6

Almost all of the Delphi code I have read has all the class type definitions in the units interface section, but I have seen occasional use of type definitions within the implementation section.

What exactly is the difference between these, and why would I use this?

12

It's pretty simple: types defined in implementation only are only visible within the implementation, so they cannot be used as types of arguments or return values in the interface. So, position your type definitions (like anything else;-) based on whether those types are only an implementation detail, or something you want to make visible externally, i.e., through the interface!

  • Ok, so is there any overhead or saving in this, or is it purely a matter of information hiding? I have, as mentioned, not actually seen it used very often, which seems strange if it is 'better practice'. – HMcG Nov 1 '09 at 21:35
  • @HMcG, no intrinsic overhead either way -- I don't know why you've seen it used rarely, maybe people don't think about it (or rarely need extra types purely for implementation purposes). – Alex Martelli Nov 1 '09 at 22:31
  • It's purely a scope issue. Expose only what needs to be exposed. What's yours is yours. What's mine is mine. Unless we decide to share. – Michael Riley - AKA Gunny Nov 1 '09 at 23:36
  • Thanks both, that clarifies things. I have been in the practice of putting all class type defs into the interface section as that is how most examples show things. A classic case of cargo cult programming - I just had not really thought about it. Cheers. – HMcG Nov 2 '09 at 23:13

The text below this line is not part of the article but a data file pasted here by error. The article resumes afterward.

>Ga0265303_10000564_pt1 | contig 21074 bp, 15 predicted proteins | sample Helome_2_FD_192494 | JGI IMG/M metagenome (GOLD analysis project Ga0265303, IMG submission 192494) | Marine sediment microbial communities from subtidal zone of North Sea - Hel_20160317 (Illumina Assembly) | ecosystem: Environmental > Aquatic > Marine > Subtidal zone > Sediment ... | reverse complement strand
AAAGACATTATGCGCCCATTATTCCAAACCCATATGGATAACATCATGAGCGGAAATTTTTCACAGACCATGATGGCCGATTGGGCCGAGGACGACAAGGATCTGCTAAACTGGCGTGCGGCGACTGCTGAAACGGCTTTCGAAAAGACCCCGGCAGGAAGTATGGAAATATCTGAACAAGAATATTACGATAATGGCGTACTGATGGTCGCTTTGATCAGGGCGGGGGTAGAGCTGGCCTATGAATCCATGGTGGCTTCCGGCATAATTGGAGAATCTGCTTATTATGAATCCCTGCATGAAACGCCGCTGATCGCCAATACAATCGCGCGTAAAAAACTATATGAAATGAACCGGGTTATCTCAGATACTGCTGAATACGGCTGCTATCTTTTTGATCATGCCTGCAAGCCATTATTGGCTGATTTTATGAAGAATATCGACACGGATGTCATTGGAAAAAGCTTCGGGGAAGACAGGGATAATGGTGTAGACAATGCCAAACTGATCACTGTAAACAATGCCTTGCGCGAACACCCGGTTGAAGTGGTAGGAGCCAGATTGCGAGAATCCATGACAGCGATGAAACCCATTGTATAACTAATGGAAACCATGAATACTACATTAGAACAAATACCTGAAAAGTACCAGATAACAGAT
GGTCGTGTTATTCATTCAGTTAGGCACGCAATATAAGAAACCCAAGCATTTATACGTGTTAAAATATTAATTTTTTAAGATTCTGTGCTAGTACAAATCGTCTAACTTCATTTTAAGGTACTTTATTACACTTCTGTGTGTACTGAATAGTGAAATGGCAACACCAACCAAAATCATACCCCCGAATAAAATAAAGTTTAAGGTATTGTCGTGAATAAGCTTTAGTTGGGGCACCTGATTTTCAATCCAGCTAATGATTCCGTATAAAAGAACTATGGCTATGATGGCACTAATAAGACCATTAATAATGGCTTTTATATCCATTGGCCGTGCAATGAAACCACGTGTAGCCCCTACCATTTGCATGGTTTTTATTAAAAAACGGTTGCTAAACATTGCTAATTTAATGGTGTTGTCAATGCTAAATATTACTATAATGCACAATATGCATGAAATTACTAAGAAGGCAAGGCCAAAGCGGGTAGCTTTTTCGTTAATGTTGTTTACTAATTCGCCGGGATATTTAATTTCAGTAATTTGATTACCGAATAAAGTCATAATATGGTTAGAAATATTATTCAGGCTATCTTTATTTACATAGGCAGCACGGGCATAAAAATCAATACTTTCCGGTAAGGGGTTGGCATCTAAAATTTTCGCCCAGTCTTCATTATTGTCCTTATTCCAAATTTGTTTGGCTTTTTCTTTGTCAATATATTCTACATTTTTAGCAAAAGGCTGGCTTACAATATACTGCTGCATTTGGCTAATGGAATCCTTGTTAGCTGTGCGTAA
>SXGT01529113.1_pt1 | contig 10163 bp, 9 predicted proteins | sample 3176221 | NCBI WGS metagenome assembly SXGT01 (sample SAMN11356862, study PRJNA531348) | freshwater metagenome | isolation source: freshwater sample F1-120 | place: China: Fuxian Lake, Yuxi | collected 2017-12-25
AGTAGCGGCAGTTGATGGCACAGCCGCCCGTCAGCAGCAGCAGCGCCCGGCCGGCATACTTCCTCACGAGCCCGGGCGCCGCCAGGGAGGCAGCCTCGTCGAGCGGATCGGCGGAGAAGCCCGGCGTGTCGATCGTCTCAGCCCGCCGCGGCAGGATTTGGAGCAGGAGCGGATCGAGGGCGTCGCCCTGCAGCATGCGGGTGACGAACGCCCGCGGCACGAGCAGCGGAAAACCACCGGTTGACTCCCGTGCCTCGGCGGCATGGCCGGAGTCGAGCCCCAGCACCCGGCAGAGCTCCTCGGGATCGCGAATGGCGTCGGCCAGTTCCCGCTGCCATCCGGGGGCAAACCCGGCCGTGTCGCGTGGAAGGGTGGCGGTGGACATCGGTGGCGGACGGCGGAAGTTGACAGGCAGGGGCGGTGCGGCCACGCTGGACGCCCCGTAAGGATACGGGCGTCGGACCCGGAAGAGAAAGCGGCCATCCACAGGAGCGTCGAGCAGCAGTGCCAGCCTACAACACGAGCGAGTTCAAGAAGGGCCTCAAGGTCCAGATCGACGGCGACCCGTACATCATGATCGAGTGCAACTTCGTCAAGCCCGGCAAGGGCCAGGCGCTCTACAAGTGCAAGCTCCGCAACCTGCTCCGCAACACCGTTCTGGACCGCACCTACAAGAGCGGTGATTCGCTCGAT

• @HMcG, the important thing is that now you HAVE thought about it critically, asked just the right question, and learned thereby -- upwards and onwards!-) – Alex Martelli Nov 3 '09 at 2:15
5

Scope. Interface declarations are public and availabe to other units when that unit is include in the Uses clause. Implementation declarations are private and only available within that specific Unit.

3

There is a general difference between code changes in interface and the code changes implementation during compilation. If you add a class to or change an existing class in the interface section then every unit that references the changed unit will need to be recompiled. However a change in the implementation section (a new subclass or code changes) will only required the recompilation of that unit and the IDE will link the previously compiled DCU plus the new one together to create the EXE file.

Overall the major benefit, is that it allows you to design you code to hide implementation details - define the parent class in the interface and any subclasses in the implementation. Or define classes in the implementation if they are solely needed to implement the behavious of a class/method available in the interface section.

Your Answer

By clicking “Post Your Answer”, you agree to our terms of service, privacy policy and cookie policy

Not the answer you're looking for? Browse other questions tagged or ask your own question.